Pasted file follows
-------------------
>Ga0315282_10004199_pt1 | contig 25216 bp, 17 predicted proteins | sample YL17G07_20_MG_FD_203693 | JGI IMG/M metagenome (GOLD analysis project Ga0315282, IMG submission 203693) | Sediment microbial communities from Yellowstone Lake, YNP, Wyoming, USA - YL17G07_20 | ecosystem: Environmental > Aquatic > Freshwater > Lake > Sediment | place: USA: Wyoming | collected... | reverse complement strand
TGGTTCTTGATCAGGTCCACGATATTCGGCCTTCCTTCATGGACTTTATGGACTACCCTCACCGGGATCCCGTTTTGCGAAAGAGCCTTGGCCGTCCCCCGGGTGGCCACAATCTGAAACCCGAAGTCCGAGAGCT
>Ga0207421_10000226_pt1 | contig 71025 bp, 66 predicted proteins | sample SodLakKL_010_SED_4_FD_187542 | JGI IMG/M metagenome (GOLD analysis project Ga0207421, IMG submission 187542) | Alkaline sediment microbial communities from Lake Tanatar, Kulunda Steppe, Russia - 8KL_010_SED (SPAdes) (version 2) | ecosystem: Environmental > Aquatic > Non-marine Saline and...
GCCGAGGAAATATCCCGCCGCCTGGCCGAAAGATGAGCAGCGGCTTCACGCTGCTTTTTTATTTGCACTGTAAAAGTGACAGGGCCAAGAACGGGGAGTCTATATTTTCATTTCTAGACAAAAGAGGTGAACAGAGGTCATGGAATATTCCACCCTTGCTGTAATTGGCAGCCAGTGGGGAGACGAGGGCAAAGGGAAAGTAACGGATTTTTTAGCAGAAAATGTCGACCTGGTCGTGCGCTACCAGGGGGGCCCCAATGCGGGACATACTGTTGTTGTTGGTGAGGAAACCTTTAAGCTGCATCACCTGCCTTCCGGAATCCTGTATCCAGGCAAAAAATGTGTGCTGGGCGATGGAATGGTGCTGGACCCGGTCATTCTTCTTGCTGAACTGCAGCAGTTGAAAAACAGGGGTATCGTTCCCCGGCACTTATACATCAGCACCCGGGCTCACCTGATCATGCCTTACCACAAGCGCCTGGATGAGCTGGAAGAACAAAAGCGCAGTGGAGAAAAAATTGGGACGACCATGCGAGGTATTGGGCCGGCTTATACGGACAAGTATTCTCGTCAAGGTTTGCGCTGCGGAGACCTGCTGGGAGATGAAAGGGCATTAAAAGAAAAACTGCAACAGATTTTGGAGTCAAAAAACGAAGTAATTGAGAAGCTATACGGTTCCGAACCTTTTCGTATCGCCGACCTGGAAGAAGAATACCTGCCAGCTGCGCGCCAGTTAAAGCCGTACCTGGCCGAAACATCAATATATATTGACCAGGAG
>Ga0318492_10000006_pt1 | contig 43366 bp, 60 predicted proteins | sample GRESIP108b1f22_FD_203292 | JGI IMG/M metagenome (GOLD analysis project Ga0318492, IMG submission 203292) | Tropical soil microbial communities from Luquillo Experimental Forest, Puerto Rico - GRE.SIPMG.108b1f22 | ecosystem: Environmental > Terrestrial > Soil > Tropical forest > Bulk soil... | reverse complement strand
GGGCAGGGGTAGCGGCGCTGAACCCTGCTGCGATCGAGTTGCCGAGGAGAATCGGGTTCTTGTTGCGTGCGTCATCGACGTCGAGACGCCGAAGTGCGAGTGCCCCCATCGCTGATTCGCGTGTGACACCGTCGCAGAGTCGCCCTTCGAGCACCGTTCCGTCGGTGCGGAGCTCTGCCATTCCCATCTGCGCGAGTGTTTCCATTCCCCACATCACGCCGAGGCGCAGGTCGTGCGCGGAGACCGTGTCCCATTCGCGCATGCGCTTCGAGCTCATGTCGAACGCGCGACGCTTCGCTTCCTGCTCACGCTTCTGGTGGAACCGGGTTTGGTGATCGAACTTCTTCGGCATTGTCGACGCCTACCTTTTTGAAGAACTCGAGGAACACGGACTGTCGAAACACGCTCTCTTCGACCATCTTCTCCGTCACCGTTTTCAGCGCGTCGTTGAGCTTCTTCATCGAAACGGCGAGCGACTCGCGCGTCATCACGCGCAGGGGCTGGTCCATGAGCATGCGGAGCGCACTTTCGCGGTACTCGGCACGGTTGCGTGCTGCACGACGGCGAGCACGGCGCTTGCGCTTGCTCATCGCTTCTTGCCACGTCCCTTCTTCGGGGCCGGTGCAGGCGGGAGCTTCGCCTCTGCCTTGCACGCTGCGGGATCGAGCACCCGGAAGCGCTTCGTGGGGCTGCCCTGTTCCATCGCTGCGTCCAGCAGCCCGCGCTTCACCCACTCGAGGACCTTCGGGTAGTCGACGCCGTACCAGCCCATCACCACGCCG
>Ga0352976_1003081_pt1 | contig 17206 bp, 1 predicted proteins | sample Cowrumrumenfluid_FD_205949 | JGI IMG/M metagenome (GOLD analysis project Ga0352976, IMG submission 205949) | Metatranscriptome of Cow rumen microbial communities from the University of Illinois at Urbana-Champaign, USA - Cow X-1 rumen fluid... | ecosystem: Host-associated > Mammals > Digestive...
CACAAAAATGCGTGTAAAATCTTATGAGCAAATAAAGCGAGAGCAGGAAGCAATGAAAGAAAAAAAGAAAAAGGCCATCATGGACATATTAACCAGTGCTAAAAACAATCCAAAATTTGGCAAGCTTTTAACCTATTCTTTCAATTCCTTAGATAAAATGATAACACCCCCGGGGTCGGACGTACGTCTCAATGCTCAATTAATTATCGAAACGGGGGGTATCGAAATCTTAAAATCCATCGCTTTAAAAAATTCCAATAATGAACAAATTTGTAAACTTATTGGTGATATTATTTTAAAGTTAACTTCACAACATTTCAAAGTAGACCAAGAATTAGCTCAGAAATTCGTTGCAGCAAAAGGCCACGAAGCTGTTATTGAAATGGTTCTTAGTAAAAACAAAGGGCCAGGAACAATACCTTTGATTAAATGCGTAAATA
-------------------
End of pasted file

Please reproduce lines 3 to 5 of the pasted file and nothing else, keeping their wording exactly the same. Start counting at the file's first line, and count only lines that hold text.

>Ga0207421_10000226_pt1 | contig 71025 bp, 66 predicted proteins | sample SodLakKL_010_SED_4_FD_187542 | JGI IMG/M metagenome (GOLD analysis project Ga0207421, IMG submission 187542) | Alkaline sediment microbial communities from Lake Tanatar, Kulunda Steppe, Russia - 8KL_010_SED (SPAdes) (version 2) | ecosystem: Environmental > Aquatic > Non-marine Saline and...
GCCGAGGAAATATCCCGCCGCCTGGCCGAAAGATGAGCAGCGGCTTCACGCTGCTTTTTTATTTGCACTGTAAAAGTGACAGGGCCAAGAACGGGGAGTCTATATTTTCATTTCTAGACAAAAGAGGTGAACAGAGGTCATGGAATATTCCACCCTTGCTGTAATTGGCAGCCAGTGGGGAGACGAGGGCAAAGGGAAAGTAACGGATTTTTTAGCAGAAAATGTCGACCTGGTCGTGCGCTACCAGGGGGGCCCCAATGCGGGACATACTGTTGTTGTTGGTGAGGAAACCTTTAAGCTGCATCACCTGCCTTCCGGAATCCTGTATCCAGGCAAAAAATGTGTGCTGGGCGATGGAATGGTGCTGGACCCGGTCATTCTTCTTGCTGAACTGCAGCAGTTGAAAAACAGGGGTATCGTTCCCCGGCACTTATACATCAGCACCCGGGCTCACCTGATCATGCCTTACCACAAGCGCCTGGATGAGCTGGAAGAACAAAAGCGCAGTGGAGAAAAAATTGGGACGACCATGCGAGGTATTGGGCCGGCTTATACGGACAAGTATTCTCGTCAAGGTTTGCGCTGCGGAGACCTGCTGGGAGATGAAAGGGCATTAAAAGAAAAACTGCAACAGATTTTGGAGTCAAAAAACGAAGTAATTGAGAAGCTATACGGTTCCGAACCTTTTCGTATCGCCGACCTGGAAGAAGAATACCTGCCAGCTGCGCGCCAGTTAAAGCCGTACCTGGCCGAAACATCAATATATATTGACCAGGAG
>Ga0318492_10000006_pt1 | contig 43366 bp, 60 predicted proteins | sample GRESIP108b1f22_FD_203292 | JGI IMG/M metagenome (GOLD analysis project Ga0318492, IMG submission 203292) | Tropical soil microbial communities from Luquillo Experimental Forest, Puerto Rico - GRE.SIPMG.108b1f22 | ecosystem: Environmental > Terrestrial > Soil > Tropical forest > Bulk soil... | reverse complement strand